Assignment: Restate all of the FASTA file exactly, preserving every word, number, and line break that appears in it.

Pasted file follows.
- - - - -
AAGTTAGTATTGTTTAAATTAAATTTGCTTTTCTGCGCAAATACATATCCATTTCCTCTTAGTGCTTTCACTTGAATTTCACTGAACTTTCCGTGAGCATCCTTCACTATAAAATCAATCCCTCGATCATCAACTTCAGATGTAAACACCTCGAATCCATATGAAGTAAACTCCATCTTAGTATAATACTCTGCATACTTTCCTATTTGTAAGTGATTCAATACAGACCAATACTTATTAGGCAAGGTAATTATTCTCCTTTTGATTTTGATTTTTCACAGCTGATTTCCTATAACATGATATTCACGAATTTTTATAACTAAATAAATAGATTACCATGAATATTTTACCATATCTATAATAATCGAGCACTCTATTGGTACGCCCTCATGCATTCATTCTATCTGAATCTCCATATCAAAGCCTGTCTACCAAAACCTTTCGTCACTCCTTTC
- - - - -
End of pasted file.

AAGTTAGTATTGTTTAAATTAAATTTGCTTTTCTGCGCAAATACATATCCATTTCCTCTTAGTGCTTTCACTTGAATTTCACTGAACTTTCCGTGAGCATCCTTCACTATAAAATCAATCCCTCGATCATCAACTTCAGATGTAAACACCTCGAATCCATATGAAGTAAACTCCATCTTAGTATAATACTCTGCATACTTTCCTATTTGTAAGTGATTCAATACAGACCAATACTTATTAGGCAAGGTAATTATTCTCCTTTTGATTTTGATTTTTCACAGCTGATTTCCTATAACATGATATTCACGAATTTTTATAACTAAATAAATAGATTACCATGAATATTTTACCATATCTATAATAATCGAGCACTCTATTGGTACGCCCTCATGCATTCATTCTATCTGAATCTCCATATCAAAGCCTGTCTACCAAAACCTTTCGTCACTCCTTTC